Will September be the month when the wheels finally come off the European economy? I'm not an expert or a ‘professional’ – which means my take is likely to be highly accurate. As it has been in the past.
So here’s my scenario:
(1) Greece defaults, having resolutely refused to mend its spendthrift tax-dodging ways
(2) The only people with money, the productive Northern European Protestants, refuse, due to voter revolt, to bail them out again
(3) The banks exposed to Greek sovereign debt will now in turn become insolvent – obviously not all at the same time.
(4) As soon as one does they all stop lending to one another, precipitating a freezing up of liquidity in the real economy
(5) Enter the Northern Prods again. They’re now faced with a decision similar to, but not the same as, that faced earlier. This time the question is: Will they allow the ECB to send the printing presses into overdrive, and/or will they agree to pick up the tab for Eurobonds?
(6a) If they do, and assuming their citizens don’t reach for the pitchforks and torches, the death spiral will be countered, but at huge and grossly unfair cost to these countries. An unwelcome byproduct will be a huge surge in Eurozone inflation and eventually massively tighter political and fiscal centralisation.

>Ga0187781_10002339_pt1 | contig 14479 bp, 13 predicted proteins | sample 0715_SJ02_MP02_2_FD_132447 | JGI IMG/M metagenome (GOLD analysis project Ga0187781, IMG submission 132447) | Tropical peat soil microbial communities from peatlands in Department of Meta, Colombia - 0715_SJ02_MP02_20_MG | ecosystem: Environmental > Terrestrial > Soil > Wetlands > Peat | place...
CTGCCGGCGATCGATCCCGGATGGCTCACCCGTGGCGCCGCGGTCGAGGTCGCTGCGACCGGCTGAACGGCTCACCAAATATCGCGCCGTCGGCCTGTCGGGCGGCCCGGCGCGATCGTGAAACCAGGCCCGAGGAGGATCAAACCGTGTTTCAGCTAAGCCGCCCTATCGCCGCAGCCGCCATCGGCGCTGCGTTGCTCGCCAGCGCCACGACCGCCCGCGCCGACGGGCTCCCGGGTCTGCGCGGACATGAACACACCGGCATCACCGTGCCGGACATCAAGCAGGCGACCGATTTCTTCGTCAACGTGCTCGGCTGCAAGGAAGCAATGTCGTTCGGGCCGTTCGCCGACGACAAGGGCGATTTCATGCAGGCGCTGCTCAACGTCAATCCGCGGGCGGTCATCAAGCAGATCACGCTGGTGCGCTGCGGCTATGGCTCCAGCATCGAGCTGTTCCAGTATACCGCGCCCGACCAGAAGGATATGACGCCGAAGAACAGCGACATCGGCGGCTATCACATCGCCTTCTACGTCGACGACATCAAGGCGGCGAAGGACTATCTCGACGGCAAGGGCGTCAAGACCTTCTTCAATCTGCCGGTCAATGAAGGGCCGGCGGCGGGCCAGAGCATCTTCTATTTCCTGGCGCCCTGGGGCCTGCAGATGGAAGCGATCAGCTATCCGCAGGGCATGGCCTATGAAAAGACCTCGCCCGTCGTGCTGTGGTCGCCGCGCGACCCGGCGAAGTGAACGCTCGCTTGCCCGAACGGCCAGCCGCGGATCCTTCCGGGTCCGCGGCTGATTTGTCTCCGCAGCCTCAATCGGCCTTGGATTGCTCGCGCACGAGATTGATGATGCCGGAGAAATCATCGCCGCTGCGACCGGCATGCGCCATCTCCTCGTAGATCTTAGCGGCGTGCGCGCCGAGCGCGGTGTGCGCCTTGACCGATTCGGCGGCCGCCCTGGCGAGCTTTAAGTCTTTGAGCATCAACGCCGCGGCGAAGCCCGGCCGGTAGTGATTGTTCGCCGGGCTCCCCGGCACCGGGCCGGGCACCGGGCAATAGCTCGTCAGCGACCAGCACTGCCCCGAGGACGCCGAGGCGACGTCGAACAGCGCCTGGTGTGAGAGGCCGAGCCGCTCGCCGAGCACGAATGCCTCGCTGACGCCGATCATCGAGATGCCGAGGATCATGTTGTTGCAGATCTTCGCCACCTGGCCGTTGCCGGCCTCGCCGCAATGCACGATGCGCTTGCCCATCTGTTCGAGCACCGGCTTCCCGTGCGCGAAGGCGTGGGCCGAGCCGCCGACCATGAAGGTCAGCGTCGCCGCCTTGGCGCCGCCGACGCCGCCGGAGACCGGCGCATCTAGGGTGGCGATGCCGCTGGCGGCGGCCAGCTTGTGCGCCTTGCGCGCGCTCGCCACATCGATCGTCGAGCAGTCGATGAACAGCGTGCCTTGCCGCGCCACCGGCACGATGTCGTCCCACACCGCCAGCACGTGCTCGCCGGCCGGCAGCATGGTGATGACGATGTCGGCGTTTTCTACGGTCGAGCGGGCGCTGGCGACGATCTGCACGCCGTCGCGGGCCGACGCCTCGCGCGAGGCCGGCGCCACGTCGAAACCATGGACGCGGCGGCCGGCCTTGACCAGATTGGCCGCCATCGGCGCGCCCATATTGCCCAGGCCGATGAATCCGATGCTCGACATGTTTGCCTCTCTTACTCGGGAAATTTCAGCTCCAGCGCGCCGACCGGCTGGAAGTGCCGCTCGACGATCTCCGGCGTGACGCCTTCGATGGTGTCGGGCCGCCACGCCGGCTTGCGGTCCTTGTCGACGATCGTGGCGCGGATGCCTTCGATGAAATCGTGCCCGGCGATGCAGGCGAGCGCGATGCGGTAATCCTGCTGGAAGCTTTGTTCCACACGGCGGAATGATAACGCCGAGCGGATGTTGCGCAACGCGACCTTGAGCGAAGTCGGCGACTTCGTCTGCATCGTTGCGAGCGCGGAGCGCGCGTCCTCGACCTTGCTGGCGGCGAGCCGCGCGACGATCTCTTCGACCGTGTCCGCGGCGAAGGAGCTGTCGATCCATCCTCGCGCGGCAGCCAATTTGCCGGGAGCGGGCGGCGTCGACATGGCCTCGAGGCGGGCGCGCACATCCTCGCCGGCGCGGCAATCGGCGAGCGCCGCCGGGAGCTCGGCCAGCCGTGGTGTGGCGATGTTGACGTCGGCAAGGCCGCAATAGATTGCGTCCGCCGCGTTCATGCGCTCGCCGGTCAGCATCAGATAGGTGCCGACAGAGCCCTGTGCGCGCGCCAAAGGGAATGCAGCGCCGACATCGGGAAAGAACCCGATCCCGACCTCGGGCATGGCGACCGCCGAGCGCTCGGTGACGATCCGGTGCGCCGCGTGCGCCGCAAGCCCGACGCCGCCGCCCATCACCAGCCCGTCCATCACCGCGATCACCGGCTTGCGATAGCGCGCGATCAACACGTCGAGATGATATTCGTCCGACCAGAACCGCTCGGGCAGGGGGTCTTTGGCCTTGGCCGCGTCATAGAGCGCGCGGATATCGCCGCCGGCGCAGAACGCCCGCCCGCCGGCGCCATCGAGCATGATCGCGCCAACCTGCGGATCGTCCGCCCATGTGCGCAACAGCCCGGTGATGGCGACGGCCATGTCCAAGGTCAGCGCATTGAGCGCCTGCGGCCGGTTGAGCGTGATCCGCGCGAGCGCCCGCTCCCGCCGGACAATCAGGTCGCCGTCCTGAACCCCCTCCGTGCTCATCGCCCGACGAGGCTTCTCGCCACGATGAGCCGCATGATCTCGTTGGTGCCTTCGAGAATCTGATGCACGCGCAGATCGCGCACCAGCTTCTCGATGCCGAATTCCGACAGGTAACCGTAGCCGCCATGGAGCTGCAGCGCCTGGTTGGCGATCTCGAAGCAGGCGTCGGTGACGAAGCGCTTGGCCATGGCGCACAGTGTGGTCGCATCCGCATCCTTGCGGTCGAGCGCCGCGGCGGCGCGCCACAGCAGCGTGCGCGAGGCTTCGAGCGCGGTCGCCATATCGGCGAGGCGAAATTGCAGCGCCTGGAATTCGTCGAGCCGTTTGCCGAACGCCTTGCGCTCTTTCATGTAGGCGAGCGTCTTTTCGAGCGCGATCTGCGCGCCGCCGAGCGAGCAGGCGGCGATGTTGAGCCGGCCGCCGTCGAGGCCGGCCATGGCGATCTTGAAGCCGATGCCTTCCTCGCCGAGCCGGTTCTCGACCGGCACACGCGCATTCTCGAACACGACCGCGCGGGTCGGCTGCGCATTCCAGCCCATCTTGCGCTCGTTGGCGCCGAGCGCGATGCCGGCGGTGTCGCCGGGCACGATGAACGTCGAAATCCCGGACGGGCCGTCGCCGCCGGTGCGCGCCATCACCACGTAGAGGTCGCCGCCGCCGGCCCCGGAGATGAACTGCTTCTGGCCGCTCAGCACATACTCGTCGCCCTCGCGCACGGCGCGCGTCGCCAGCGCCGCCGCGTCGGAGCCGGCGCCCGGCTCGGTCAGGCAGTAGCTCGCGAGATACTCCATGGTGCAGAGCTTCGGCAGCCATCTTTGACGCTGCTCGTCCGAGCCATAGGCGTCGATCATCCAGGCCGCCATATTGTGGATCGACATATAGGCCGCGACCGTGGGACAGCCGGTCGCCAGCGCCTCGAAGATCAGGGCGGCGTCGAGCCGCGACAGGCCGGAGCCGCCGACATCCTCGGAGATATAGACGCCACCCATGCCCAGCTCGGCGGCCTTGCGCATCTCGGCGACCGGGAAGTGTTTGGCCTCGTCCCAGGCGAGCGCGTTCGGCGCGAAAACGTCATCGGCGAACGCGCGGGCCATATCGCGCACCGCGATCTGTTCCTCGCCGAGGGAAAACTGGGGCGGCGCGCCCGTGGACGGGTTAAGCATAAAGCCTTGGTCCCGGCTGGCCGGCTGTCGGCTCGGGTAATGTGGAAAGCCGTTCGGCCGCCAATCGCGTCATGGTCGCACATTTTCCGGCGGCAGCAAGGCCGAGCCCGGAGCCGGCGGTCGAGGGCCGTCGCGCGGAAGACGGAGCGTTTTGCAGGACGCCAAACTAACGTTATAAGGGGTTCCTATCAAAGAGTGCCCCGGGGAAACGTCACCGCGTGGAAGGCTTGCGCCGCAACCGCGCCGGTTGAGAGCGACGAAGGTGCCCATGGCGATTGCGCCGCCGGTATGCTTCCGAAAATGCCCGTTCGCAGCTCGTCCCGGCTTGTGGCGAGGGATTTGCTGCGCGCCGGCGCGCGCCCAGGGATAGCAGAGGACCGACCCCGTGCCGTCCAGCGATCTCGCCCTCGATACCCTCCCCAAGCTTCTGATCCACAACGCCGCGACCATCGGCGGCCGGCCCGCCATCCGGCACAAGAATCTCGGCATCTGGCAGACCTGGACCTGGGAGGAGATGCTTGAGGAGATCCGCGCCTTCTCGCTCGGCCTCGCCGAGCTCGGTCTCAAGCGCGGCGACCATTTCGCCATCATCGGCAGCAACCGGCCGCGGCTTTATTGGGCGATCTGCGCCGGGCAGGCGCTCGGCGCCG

(6b) If they don’t agree to pony up, then the whole banking system freezes up, literally leading to the ATMs not producing. At which stage we’re all fucked, at least for a while.
A few possible peripheral outcomes:
1: The ensuing disaster might lead to the end of fractional reserve banking, and, assuming there's a just God, with central bankers all over the world swinging from lamp-posts
2: The Chinese, with their oceans of foreign reserves, might decide to get involved to save their biggest market. Or they might take the opportunity to kick us while we’re down and get up to some of those nefarious things so beloved of Johnny Foreigner
Is my take correct?